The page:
Friday, April 19, 2013

Blog 10: Why Cyberattacts are a Threat to Start-up Investors

The recent news coverage on cybercrime continues to be alarming however are investors taking cybersercurity seriously or just shrugging the news off?


Between these attacks there are underlying areas which include online theft. This online theft is aimed at stealing intellectual property, which is why companies should be cautious and take cybersercurity more serious. Of course we remember the news on cyberattacks from China that have been circulating in news since earlier this year. This includes attacks on major banks, news organizations, and technology giants. What this article is aimed at is making companies, especially new companies, aware of the fact that tech-driven start-ups and growth companies that are often far more vulnerable to an attack.

So why are hackers aiming at these young companies anyway? Well innovative companies, like Google and Instagram, all were built on a foundation of intellectual property rights! This means that they have little more than a few great ideas, a unique business model and some computer code. This is easily accessible to them as well.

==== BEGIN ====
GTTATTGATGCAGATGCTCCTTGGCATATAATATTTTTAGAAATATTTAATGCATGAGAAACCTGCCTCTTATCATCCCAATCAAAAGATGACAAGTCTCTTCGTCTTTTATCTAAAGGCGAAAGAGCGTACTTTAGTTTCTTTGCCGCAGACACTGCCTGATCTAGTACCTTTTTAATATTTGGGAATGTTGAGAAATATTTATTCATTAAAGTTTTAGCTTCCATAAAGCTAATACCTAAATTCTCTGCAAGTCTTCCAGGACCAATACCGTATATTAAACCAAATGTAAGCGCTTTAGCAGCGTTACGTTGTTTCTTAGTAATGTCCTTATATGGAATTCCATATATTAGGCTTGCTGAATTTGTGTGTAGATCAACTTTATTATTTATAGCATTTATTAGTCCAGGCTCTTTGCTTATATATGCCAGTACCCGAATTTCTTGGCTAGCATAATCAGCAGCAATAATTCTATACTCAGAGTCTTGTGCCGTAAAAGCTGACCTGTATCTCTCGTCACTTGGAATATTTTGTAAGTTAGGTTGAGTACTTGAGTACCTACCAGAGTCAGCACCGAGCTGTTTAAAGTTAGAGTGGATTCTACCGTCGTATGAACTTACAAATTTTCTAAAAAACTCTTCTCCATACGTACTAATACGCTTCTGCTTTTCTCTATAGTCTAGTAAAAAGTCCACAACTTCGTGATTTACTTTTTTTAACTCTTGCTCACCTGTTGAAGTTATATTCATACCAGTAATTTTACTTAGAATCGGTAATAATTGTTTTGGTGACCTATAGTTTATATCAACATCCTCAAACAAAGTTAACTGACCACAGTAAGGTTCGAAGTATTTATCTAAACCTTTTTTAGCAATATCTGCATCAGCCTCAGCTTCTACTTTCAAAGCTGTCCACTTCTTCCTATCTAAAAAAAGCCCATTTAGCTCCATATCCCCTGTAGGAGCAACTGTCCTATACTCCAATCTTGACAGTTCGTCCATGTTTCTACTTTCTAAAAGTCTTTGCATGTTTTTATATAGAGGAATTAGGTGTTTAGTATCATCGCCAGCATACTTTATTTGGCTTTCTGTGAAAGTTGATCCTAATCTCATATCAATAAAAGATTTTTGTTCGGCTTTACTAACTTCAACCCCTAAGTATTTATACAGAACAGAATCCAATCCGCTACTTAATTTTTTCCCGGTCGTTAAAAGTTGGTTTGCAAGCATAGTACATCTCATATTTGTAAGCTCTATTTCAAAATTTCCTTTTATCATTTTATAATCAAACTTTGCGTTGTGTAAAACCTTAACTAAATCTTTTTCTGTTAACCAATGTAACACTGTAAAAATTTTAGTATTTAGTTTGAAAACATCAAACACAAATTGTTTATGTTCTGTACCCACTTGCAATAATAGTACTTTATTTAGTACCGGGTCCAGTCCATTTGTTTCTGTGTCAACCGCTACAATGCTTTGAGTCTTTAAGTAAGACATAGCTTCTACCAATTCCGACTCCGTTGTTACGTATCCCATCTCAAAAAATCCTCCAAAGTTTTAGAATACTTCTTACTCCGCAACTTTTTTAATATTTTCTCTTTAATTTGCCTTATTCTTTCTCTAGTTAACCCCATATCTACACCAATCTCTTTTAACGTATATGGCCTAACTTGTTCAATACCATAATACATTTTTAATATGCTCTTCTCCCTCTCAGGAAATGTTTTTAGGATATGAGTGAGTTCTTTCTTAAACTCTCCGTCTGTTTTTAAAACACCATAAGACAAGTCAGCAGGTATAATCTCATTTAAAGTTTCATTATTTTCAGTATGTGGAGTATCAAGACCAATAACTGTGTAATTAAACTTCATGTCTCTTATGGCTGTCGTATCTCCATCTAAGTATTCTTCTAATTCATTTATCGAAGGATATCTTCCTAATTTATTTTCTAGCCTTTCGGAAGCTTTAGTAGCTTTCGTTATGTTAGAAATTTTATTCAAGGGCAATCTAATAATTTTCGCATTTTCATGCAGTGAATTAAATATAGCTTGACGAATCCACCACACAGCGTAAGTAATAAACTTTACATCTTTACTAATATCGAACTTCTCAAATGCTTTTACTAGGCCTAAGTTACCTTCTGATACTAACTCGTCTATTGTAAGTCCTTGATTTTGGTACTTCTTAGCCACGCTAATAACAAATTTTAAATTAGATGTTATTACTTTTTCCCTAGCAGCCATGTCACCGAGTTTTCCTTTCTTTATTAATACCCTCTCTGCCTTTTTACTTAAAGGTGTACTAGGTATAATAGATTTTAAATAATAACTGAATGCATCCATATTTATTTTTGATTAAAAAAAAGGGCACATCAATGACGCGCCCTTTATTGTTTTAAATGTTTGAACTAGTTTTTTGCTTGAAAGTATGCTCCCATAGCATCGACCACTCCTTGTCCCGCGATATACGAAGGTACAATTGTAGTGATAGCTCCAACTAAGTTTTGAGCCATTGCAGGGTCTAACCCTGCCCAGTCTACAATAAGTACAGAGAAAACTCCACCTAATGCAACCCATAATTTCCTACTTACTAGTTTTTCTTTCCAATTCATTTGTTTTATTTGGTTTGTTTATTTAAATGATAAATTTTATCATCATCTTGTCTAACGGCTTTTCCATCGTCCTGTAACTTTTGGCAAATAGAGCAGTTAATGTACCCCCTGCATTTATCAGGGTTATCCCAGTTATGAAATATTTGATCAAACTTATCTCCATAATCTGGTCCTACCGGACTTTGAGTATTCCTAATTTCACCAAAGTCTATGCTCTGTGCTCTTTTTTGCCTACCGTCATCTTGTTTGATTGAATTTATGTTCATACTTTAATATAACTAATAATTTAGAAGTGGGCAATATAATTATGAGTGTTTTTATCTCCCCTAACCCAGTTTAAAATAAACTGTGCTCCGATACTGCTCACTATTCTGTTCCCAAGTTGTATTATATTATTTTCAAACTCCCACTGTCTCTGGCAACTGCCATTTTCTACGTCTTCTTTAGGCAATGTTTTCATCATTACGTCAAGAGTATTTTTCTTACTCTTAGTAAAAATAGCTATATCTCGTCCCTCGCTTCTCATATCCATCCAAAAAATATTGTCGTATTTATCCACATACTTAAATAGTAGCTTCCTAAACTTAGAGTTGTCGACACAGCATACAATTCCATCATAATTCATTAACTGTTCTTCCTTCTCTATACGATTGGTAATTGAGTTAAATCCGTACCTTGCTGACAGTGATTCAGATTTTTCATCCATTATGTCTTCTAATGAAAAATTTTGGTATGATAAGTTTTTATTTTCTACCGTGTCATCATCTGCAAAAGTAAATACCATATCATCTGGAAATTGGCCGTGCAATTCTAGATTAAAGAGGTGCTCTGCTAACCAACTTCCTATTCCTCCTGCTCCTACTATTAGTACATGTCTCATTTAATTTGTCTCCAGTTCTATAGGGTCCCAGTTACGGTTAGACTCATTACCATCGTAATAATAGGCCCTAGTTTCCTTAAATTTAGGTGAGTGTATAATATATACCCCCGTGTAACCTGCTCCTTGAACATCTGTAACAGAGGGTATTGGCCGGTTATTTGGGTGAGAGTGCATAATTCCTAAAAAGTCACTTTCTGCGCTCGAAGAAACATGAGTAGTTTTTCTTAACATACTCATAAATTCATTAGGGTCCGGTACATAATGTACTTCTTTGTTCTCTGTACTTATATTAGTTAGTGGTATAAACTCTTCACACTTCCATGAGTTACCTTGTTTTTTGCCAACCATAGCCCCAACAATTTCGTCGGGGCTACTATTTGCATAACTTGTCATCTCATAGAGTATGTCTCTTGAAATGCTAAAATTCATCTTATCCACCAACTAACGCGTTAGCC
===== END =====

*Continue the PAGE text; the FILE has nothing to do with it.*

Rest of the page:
A misconception companies have is thinking that cybercrime is an expensive annoyance, or part of politics, but in fact this is not the case. Cybercrime is, “a potentially devastating blow to their brand and their competitive position.” In other words it risk valuable property that can be compromised. And instead of going up in their business they will go down.

A study by Kaspersky Lab, which is a technology security firm, found out that a Chinese hacking ring infiltrated the servers of dozens of video gaming companies. One of them includes a privately held company in the United States that develops and publishes video games.

In the fast world of business you can not just assume the executives running these private companies are spending on digital security. From the article they explain what they see as the answer: the truth is that some are behind the curve in demanding protections against cyber risks, and unwittingly adding significant risk to their own investments.




Melanie Maldonado
4/19/2013
2:35

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